About a village that once stood in Chautauqua County, NY

The Tragedy of Waterboro, New York

Throughout the United States there are stories of vanished towns and villages that once had a place in history. For most of the population of the country these stories are not common knowledge. The history of some vanished towns and villages are contained in the archives of county and local history.

The history of the United States and of the World is taught in all schools. The history of the town or county we live in is rarely addressed in schools. The community and county we live in is an achievement of past generations. They struggled and sometimes coped with dire situations to build a place that we enjoy living in today. We should not ignore the achievement of past generations in building up a legacy that our towns and counties were founded upon.

I think all schools throughout the United States should have a curriculum that covers local history. I know of only one school that covers that curriculum. I attended Bradford High School in Pennsylvania during my junior and senior years. They had a course in State and local history. I enjoyed that class. The teacher covered the material thoroughly. I wish that I had the opportunity in my first half of high school to learn local history. The school I attended then, Falconer Central School in New York did not offer such a course.

Many people may have only a slight knowledge of the local history in their area. If they visited the library and looked through books on local history, they may be surprised at what they learn.

In the southeastern portion of Chautauqua County, New York in the Township of Poland is Waterboro Hill Road. It is in rural territory about two or three miles from the Chautauqua and Cattaraugus County border. Waterboro Hill Road is also about two miles from Interstate 86. Many times I have driven up this road and wondered where the name, Waterboro came from. Five years ago, I was looking through books on the history of Chautauqua County, New York. I was surprised at what I learned; Waterboro Hill Road was named after a village that once stood in the area. I have lived in Chautauqua County for most of my life and I never knew there once was a village named Waterboro. I asked my mother who has also lived in Chautauqua County for most of her life, if she heard of Waterboro village. She was surprised also to learn that there was a village. I asked my grandparents, they also had no knowledge of Waterboro.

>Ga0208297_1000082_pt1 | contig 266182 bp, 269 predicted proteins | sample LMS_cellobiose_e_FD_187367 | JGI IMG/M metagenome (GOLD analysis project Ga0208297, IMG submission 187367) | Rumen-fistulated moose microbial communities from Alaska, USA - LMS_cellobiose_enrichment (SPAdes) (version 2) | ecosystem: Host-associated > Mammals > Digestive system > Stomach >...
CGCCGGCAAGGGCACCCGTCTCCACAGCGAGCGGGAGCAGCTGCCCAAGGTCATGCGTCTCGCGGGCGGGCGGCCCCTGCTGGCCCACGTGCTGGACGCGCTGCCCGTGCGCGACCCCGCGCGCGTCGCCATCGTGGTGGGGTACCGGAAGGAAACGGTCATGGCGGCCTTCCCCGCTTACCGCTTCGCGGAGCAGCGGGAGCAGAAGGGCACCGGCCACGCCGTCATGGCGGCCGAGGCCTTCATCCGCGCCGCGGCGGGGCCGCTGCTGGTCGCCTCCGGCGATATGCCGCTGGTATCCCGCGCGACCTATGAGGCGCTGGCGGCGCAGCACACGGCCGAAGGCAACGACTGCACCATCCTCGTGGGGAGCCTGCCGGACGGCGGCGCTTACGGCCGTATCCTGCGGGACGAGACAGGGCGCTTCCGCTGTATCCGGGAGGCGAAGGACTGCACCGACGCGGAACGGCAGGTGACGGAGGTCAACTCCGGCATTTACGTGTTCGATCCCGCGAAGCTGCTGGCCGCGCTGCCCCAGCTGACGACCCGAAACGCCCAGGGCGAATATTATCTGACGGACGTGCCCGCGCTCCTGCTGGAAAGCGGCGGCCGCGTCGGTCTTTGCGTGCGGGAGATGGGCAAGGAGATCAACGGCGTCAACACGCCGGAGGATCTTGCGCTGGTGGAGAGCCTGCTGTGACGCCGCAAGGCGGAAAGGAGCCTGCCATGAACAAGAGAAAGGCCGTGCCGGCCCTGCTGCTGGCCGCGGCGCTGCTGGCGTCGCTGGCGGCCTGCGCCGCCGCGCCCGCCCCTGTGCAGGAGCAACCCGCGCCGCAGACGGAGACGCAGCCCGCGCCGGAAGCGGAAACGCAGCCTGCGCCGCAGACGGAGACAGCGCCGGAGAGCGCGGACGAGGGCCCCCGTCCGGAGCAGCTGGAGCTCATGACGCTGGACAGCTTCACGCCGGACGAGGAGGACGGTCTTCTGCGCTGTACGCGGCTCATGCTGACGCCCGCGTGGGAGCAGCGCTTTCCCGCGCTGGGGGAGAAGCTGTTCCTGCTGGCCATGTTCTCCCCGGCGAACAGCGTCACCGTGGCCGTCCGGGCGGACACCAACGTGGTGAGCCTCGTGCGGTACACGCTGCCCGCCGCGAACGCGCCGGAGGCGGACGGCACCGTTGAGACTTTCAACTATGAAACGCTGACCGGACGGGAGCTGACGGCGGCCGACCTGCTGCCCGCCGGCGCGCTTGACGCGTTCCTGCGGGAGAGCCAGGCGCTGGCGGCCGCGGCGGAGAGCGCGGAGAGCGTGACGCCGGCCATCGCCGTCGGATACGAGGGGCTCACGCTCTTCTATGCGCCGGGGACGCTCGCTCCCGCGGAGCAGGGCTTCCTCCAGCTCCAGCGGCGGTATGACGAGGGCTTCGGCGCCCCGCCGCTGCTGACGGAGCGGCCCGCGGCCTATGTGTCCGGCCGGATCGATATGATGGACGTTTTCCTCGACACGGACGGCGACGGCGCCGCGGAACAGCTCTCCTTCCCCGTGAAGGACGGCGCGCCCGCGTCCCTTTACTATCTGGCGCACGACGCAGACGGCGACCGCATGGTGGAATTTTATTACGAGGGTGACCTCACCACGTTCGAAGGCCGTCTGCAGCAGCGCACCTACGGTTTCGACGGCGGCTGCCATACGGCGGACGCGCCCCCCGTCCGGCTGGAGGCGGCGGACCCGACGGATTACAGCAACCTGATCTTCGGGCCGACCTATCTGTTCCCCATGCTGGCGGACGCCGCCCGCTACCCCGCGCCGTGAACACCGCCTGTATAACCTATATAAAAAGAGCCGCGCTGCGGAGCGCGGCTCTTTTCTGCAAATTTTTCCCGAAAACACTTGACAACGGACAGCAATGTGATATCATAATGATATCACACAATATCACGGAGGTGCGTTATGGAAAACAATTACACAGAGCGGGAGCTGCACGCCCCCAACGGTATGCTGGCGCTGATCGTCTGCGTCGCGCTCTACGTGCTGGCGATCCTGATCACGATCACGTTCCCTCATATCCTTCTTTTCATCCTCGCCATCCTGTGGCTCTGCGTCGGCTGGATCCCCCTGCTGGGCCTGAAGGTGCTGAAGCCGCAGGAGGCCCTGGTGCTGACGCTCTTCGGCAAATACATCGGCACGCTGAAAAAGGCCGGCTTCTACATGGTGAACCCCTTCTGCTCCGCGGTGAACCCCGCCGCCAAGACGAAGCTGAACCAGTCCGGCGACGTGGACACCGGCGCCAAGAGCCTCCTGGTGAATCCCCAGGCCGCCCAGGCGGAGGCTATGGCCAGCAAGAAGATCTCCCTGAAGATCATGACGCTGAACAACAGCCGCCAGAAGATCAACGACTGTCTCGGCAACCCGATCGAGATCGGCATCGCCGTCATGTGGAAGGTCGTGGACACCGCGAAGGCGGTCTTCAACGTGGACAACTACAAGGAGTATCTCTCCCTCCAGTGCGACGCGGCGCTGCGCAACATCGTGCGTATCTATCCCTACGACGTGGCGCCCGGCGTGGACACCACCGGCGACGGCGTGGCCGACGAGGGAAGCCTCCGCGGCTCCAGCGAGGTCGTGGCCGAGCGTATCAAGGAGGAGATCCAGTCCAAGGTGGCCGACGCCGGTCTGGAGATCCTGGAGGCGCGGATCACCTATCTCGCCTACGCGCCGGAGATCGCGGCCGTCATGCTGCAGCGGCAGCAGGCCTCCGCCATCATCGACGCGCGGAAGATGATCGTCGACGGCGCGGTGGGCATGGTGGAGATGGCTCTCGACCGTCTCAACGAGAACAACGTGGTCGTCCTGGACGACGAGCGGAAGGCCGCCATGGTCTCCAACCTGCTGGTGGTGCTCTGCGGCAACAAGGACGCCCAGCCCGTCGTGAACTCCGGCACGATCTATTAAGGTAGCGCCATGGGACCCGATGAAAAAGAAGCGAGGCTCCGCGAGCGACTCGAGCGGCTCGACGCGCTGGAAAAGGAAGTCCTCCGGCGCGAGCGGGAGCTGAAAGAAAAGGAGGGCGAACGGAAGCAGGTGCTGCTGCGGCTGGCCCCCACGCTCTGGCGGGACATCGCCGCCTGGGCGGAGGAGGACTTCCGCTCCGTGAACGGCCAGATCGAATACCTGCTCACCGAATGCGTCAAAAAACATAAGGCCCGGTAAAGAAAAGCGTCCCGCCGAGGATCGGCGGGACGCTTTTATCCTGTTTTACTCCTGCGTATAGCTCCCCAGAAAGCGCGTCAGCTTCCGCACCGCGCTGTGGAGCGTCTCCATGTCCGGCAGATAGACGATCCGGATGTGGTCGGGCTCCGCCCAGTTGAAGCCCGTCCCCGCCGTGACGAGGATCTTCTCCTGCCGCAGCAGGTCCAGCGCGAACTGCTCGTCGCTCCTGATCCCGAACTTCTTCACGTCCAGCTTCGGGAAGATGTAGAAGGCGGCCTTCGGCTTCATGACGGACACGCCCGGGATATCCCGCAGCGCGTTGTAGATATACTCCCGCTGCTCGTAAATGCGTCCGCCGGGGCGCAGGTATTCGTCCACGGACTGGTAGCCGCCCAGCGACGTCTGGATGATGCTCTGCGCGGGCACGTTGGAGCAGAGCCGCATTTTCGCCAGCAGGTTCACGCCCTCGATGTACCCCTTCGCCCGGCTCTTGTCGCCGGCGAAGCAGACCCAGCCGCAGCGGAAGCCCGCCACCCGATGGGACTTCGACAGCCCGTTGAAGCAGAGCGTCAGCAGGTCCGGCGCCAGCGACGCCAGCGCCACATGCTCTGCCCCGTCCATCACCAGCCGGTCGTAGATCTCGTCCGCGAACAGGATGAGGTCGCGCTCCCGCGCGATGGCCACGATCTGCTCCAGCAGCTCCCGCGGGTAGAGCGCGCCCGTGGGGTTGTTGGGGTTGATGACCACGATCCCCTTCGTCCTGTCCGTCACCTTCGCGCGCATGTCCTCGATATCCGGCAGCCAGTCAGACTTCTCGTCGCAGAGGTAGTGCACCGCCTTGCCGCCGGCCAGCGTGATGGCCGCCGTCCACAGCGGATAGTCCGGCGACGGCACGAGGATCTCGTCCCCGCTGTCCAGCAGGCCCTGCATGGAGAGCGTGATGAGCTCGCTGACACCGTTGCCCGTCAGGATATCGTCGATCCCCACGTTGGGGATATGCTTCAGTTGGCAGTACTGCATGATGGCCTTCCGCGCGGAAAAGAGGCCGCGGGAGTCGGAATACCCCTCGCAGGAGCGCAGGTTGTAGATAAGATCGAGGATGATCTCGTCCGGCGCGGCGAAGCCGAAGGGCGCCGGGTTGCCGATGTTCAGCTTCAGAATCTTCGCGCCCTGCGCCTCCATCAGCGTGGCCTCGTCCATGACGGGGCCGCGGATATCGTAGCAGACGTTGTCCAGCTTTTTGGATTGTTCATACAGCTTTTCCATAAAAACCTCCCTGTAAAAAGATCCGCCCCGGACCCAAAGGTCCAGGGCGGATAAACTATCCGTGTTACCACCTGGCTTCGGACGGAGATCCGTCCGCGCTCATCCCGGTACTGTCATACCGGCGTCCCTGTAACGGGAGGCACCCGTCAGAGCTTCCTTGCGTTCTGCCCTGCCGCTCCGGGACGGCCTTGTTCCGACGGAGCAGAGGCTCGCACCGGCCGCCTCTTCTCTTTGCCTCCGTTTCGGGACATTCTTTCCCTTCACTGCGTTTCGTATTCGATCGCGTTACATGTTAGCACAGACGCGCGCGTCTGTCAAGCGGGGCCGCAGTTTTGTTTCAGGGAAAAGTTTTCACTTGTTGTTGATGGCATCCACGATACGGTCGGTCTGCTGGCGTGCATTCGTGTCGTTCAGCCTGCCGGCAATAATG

Only a few houses stand where the Village of Waterboro once was. On present maps of Chautauqua County the place name of Waterboro is still retained. It is barely a settlement now.

The history of Waterboro is composed of a sad story. A story that started off bright and ended in most of the populace dying or abandoning the village.

Many people in Chautauqua County are ignorant of the story of Waterboro. Some who have heard of the story deny that it took place. They claim that Waterboro was never a village; it was always a small settlement of a few houses.

The story of Waterboro can serve as an example for many towns or villages that once stood in the United States. The history of these towns and villages may have been forgotten or ignored. The history of these places is also the history of the people that once resided there. The story of people that desired a new life that sometimes ended in tragedy. The survivors from these towns and villages did not allow misfortune to prevent them from starting over someplace else. We can learn from these people. We should never abandon hope because sometimes tragedy visits our lives. That is the story of these once proud towns and villages. That is the story of Waterboro. Someday I wish to write a book about Waterboro. For now this article can serve as a starting point for that book.

Two men known by the names Mulky and Hasbrook founded Waterboro in 1792 or 1803. They brought their families from eastern Vermont and settled on Conewango Creek. A dam was built and also a sawmill. The water from the sawmill has used to run a gristmill 200 feet below the sawmill. B.R Stebbins built the first hotel on the southeast side of Conewango Creek. Mr. Bartlett built another hotel where Interstate 86 intersects today.